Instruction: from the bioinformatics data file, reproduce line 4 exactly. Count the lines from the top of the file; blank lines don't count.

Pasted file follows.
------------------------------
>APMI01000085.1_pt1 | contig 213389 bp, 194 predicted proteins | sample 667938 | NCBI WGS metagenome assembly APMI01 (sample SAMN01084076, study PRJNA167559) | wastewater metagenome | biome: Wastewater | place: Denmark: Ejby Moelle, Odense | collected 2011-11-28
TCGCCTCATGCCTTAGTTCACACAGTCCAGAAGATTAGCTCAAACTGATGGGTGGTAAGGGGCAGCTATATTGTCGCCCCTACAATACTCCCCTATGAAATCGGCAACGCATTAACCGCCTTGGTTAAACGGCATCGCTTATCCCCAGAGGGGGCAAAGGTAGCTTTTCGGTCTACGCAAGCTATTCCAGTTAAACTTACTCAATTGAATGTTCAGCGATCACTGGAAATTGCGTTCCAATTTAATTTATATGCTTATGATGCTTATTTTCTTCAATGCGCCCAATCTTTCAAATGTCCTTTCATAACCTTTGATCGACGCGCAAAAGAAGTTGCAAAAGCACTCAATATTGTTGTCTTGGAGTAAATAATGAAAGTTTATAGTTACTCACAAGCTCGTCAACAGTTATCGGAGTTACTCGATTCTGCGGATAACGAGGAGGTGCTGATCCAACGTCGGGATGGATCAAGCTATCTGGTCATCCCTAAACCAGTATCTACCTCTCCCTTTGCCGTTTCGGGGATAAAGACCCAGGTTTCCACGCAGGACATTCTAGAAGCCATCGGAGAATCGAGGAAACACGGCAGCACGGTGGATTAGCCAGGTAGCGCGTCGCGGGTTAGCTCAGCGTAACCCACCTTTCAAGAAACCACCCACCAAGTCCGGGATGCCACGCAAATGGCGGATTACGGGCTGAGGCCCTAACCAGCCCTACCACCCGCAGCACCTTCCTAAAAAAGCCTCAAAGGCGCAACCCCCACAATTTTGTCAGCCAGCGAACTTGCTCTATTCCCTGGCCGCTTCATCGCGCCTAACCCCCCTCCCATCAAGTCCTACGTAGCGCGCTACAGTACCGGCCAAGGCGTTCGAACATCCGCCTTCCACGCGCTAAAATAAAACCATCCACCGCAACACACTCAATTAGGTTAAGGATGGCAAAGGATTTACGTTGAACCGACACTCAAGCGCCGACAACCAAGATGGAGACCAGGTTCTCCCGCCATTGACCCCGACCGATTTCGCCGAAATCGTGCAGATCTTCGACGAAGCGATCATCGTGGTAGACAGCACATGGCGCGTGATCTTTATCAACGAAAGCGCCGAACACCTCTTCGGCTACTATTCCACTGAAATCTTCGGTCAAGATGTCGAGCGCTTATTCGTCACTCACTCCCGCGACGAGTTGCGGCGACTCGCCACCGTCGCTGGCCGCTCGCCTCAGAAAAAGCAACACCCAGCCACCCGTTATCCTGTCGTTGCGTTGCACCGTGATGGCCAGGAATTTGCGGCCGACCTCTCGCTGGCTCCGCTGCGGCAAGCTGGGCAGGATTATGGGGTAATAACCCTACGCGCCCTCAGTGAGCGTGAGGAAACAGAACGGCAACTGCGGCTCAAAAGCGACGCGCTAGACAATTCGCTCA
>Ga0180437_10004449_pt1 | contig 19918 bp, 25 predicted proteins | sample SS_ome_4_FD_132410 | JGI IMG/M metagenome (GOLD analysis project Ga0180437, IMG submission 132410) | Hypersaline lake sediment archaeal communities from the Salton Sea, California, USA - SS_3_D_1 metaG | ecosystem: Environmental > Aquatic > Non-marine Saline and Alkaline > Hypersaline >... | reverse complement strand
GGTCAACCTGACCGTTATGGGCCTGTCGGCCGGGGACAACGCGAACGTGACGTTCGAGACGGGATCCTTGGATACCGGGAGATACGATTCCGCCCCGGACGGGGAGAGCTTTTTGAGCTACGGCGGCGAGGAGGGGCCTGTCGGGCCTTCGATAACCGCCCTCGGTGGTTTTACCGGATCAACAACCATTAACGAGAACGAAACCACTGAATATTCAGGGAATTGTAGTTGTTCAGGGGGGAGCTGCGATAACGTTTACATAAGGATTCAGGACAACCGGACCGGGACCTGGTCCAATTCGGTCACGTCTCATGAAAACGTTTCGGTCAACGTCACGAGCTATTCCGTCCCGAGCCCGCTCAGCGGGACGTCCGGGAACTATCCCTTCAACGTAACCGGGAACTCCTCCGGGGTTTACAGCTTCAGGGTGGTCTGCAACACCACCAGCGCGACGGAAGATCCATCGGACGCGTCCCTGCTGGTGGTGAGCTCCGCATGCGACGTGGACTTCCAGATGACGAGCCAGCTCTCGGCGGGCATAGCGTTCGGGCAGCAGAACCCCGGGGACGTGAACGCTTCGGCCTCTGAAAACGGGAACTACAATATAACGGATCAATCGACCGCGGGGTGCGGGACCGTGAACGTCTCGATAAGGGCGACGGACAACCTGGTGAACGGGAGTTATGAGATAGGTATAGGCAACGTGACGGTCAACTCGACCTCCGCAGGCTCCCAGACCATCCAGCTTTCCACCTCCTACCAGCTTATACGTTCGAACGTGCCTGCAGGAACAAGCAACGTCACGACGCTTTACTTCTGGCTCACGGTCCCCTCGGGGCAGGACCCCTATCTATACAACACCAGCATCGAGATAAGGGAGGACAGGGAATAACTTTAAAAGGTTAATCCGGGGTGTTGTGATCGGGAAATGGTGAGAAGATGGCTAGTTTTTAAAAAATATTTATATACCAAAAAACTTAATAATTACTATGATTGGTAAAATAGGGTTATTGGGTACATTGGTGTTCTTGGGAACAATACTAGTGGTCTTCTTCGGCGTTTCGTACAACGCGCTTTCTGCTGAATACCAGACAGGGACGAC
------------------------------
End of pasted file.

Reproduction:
GGTCAACCTGACCGTTATGGGCCTGTCGGCCGGGGACAACGCGAACGTGACGTTCGAGACGGGATCCTTGGATACCGGGAGATACGATTCCGCCCCGGACGGGGAGAGCTTTTTGAGCTACGGCGGCGAGGAGGGGCCTGTCGGGCCTTCGATAACCGCCCTCGGTGGTTTTACCGGATCAACAACCATTAACGAGAACGAAACCACTGAATATTCAGGGAATTGTAGTTGTTCAGGGGGGAGCTGCGATAACGTTTACATAAGGATTCAGGACAACCGGACCGGGACCTGGTCCAATTCGGTCACGTCTCATGAAAACGTTTCGGTCAACGTCACGAGCTATTCCGTCCCGAGCCCGCTCAGCGGGACGTCCGGGAACTATCCCTTCAACGTAACCGGGAACTCCTCCGGGGTTTACAGCTTCAGGGTGGTCTGCAACACCACCAGCGCGACGGAAGATCCATCGGACGCGTCCCTGCTGGTGGTGAGCTCCGCATGCGACGTGGACTTCCAGATGACGAGCCAGCTCTCGGCGGGCATAGCGTTCGGGCAGCAGAACCCCGGGGACGTGAACGCTTCGGCCTCTGAAAACGGGAACTACAATATAACGGATCAATCGACCGCGGGGTGCGGGACCGTGAACGTCTCGATAAGGGCGACGGACAACCTGGTGAACGGGAGTTATGAGATAGGTATAGGCAACGTGACGGTCAACTCGACCTCCGCAGGCTCCCAGACCATCCAGCTTTCCACCTCCTACCAGCTTATACGTTCGAACGTGCCTGCAGGAACAAGCAACGTCACGACGCTTTACTTCTGGCTCACGGTCCCCTCGGGGCAGGACCCCTATCTATACAACACCAGCATCGAGATAAGGGAGGACAGGGAATAACTTTAAAAGGTTAATCCGGGGTGTTGTGATCGGGAAATGGTGAGAAGATGGCTAGTTTTTAAAAAATATTTATATACCAAAAAACTTAATAATTACTATGATTGGTAAAATAGGGTTATTGGGTACATTGGTGTTCTTGGGAACAATACTAGTGGTCTTCTTCGGCGTTTCGTACAACGCGCTTTCTGCTGAATACCAGACAGGGACGAC